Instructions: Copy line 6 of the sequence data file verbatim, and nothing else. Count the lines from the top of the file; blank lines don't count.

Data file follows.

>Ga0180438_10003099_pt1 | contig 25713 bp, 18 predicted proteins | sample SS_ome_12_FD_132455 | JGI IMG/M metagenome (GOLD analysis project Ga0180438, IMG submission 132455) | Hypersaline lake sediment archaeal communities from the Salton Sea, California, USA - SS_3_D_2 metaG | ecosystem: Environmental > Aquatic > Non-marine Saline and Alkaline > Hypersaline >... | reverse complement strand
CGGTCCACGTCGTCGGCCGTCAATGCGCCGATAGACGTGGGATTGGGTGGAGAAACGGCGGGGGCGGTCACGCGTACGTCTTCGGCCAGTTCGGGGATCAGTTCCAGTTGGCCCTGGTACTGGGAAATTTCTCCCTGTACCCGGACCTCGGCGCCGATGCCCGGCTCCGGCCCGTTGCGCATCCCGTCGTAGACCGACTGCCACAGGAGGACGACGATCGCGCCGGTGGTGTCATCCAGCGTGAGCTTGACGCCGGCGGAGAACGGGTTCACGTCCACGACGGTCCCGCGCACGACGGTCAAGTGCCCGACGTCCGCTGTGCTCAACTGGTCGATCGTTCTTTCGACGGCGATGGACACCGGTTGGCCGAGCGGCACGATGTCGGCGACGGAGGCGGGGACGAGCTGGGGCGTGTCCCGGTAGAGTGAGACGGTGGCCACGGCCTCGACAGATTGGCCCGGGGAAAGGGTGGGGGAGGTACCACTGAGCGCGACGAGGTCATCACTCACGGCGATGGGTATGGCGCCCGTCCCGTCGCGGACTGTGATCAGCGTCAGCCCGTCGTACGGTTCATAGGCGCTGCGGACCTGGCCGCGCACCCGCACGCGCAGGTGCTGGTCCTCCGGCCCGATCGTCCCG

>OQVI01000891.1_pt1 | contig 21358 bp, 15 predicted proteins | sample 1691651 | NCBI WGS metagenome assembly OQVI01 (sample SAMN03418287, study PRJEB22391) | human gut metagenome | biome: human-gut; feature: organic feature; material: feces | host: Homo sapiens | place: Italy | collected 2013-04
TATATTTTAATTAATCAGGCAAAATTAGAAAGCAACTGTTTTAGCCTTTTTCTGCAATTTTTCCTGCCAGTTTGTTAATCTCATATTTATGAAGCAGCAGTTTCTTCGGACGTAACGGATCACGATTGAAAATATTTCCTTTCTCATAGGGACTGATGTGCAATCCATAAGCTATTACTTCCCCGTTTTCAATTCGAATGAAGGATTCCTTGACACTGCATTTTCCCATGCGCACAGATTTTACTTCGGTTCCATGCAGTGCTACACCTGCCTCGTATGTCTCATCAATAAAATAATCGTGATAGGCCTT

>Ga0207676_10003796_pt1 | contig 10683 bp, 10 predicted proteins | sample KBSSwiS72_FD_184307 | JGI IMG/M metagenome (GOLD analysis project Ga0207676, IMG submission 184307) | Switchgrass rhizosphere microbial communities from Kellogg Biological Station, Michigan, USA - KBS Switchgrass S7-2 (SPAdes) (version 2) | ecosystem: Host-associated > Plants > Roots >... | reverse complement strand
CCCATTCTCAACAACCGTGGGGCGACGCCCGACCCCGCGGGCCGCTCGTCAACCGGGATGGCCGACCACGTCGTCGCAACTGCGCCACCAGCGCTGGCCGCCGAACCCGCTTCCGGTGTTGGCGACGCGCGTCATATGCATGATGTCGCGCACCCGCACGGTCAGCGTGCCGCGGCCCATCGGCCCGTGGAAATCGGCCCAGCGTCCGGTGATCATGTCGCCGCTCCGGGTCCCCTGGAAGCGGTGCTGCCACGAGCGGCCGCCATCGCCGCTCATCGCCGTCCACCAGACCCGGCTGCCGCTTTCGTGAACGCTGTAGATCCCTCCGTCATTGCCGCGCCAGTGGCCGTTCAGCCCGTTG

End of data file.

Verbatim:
CCCATTCTCAACAACCGTGGGGCGACGCCCGACCCCGCGGGCCGCTCGTCAACCGGGATGGCCGACCACGTCGTCGCAACTGCGCCACCAGCGCTGGCCGCCGAACCCGCTTCCGGTGTTGGCGACGCGCGTCATATGCATGATGTCGCGCACCCGCACGGTCAGCGTGCCGCGGCCCATCGGCCCGTGGAAATCGGCCCAGCGTCCGGTGATCATGTCGCCGCTCCGGGTCCCCTGGAAGCGGTGCTGCCACGAGCGGCCGCCATCGCCGCTCATCGCCGTCCACCAGACCCGGCTGCCGCTTTCGTGAACGCTGTAGATCCCTCCGTCATTGCCGCGCCAGTGGCCGTTCAGCCCGTTG